Water supply from Basai likely to resume by Tuesday morning

  • Abhishek Behl, Hindustan Times, Gurgaon
  • Updated: Jun 20, 2016 23:25 IST
The areas that receive water supply from the Chandu Budhera water treatment plant may still have a shortage on Tuesday. (HT File Photo)

On a rain affected day, when half of Gurgaon was waterlogged, the water supply in different parts of the city remained affected as the supply from Haryana Urban Development Authority’s (Huda) water treatment plants at Basai and Chandu Budhera resumed slowly.

Though Basai water treatment plant started operation on Monday, the overall supply will normalise only by Tuesday morning, as the plants needs at least 12 hours to ensure that water reaches the tail end. The Basai plant could not operate on Sunday because of a leakage in the master pipeline near Basai on Saturday.

On Monday, there was water shortage in the DLF phases, Golf Course Road, Sohna Road, South City, sectors 21, 22, 23, 4,5,7, 9,9A , 10, 12, 14, and 15 and Palam Vihar.

The Huda said that though the Basai plant will function normally from Tuesday morning, the shortage may persist in areas that get supply from Chandu Budhera.

Huda executive engineer Bhoop Singh said that the rupture in the master pipeline at Basai was repaired on Sunday evening. “The leakage was repaired yesterday (Sunday) itself and the supply will normalise by Tuesday,” Singh said. Water from this plant was supplied to different parts of the city intermittently, he said.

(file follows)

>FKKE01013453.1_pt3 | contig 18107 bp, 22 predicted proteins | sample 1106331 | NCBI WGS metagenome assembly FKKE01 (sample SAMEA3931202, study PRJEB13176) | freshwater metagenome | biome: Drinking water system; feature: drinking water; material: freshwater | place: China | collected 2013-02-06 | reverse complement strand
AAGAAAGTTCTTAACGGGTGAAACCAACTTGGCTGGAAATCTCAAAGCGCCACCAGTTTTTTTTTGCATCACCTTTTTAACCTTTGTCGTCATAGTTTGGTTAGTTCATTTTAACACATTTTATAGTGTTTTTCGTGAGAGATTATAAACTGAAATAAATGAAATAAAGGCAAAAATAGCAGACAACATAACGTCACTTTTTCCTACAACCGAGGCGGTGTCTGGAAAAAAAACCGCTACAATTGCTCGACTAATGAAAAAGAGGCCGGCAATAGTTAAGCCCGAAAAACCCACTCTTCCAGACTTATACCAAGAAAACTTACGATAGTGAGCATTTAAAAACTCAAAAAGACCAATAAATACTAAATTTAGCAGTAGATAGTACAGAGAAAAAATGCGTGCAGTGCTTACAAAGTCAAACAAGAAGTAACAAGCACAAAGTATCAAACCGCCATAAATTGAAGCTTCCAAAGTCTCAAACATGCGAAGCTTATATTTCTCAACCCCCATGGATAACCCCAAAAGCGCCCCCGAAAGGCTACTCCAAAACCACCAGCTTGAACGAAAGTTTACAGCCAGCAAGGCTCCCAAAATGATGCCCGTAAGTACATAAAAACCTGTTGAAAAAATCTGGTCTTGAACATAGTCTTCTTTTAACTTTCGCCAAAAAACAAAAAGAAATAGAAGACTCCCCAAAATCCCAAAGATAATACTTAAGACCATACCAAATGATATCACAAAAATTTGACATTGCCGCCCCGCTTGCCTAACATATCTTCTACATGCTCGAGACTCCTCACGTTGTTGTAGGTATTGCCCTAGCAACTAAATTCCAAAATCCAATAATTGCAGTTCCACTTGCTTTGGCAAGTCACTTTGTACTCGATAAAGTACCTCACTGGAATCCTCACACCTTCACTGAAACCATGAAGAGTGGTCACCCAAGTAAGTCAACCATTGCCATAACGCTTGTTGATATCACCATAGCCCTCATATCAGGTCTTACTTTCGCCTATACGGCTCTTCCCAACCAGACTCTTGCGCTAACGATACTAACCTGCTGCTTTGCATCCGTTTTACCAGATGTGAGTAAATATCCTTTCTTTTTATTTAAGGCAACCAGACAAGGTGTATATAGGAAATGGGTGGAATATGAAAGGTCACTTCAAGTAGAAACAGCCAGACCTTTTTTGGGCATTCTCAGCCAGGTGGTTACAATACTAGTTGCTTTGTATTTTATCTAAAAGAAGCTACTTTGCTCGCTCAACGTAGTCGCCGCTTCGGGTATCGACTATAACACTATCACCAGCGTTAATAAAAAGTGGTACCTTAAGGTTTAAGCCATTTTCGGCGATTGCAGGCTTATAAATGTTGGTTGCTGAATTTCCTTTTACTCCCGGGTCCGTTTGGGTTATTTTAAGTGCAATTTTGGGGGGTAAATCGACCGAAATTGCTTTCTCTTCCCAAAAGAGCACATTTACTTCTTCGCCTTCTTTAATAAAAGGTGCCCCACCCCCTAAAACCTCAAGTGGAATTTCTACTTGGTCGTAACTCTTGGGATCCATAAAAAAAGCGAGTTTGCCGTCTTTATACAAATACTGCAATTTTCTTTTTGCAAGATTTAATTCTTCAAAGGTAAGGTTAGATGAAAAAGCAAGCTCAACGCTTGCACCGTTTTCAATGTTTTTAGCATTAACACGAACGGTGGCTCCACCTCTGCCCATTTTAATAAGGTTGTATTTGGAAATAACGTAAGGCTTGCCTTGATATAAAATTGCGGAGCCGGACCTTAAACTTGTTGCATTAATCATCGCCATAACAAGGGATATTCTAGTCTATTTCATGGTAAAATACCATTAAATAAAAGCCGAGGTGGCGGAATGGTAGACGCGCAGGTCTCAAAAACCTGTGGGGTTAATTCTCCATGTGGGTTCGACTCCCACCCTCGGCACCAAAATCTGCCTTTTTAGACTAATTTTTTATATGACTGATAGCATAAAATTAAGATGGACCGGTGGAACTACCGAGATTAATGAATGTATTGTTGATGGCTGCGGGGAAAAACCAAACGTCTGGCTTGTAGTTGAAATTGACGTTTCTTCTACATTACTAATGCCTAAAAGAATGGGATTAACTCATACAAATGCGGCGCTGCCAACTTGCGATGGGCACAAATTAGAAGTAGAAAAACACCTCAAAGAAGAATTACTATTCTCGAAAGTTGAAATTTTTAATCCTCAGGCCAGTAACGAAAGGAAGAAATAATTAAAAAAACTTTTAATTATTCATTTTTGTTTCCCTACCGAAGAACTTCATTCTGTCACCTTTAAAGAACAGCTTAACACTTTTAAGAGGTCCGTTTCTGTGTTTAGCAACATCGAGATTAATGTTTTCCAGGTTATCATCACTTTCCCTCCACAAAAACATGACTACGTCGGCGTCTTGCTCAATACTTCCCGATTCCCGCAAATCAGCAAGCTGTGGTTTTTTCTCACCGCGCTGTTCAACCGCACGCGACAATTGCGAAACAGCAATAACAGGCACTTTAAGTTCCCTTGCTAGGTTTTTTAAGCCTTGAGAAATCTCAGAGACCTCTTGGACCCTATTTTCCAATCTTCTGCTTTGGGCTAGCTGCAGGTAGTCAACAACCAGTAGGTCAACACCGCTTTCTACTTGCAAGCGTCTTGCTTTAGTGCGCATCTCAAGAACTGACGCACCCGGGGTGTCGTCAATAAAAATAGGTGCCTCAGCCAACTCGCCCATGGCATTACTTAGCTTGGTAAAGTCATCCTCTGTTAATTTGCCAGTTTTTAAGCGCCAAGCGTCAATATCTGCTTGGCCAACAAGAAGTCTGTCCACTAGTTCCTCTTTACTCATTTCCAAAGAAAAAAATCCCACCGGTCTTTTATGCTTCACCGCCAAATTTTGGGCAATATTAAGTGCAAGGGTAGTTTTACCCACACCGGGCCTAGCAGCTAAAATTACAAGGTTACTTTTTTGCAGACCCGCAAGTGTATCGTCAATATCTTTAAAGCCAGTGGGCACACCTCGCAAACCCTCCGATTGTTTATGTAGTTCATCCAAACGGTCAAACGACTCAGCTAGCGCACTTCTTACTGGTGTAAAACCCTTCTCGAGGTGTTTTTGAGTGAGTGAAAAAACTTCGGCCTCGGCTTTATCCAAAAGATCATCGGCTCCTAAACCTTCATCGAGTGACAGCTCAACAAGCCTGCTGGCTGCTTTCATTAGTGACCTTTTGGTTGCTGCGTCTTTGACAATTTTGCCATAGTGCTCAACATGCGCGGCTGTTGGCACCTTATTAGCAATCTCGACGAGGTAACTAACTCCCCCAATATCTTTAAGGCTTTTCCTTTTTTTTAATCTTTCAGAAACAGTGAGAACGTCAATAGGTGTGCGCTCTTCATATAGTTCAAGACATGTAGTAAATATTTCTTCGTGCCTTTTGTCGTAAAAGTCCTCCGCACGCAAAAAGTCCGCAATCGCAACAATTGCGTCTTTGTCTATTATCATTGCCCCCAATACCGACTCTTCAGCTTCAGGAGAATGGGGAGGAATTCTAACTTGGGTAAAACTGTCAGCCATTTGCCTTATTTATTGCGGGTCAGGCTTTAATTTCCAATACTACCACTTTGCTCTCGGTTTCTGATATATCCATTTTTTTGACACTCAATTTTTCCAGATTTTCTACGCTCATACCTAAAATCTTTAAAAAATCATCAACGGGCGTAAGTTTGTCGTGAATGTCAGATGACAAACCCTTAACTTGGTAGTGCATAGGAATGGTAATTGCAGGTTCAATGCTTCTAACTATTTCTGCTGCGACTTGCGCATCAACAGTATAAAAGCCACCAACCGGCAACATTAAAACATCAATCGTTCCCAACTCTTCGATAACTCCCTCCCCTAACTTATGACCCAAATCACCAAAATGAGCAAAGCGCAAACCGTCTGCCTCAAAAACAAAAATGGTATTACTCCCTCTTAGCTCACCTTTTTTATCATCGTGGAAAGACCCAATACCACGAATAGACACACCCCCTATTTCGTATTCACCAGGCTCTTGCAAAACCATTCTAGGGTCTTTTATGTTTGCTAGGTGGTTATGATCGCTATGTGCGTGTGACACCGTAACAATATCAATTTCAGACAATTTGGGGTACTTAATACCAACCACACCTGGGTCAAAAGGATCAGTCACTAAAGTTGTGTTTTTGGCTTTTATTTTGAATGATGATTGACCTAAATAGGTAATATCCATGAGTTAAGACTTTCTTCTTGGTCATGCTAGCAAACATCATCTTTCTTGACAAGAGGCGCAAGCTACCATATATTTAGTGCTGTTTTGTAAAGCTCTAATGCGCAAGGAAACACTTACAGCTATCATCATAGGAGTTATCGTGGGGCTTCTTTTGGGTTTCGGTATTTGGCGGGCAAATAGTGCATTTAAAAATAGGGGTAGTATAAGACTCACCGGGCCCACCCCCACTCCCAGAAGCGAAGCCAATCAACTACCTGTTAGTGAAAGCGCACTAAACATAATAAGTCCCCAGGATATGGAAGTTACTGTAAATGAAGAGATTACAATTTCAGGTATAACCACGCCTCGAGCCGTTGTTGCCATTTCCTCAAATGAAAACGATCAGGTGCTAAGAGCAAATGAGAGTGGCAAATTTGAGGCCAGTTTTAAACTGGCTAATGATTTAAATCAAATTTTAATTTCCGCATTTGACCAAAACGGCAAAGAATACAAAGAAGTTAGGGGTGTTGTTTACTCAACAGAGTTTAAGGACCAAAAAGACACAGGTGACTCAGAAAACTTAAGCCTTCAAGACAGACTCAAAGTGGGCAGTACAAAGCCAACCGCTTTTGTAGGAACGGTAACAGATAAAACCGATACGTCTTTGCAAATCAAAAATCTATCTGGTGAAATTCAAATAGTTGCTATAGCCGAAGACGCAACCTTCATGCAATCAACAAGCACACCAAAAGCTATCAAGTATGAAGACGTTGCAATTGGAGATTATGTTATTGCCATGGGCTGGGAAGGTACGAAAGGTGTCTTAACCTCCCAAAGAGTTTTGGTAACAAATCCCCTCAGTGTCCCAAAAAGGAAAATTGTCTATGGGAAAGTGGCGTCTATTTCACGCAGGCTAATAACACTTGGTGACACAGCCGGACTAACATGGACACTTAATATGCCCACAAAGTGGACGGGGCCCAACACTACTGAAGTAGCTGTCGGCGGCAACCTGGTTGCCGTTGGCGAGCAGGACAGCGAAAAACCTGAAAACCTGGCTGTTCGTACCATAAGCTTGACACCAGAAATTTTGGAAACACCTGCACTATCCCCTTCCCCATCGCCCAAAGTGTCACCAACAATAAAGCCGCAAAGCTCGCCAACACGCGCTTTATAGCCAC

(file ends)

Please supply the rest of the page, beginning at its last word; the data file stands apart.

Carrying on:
The Chandu Budhera plant is not releasing the normal amount of water as there is an electrical fault at the plant. The problem continued on Monday too as power supply to the plant was snapped at least four times in the day, leading to a shutdown.

Singh said that the circuit tripped at Chandu Budhera between 3am and 9am and 12pm and 3pm. “We need at least 12 hours of uninterrupted water supply at the plants to ensure that the supply can be normalised in the city. These plants are located in the low lying areas of the city and unless adequate pressure is built, normal supply is not possible,” Singh said.

Power outages at the two plants have been a recurring problem throughout the summer and the problems were compounded on Saturday after electric wires snapped at some locations.

Singh said that the pant has five heavy motors, which function normally when the power supply is adequate. However, when the voltage is low, the circuit trips. “We are also planning to set up independent sub-stations for power supply to get rid of frequent power problems,” Singh said.

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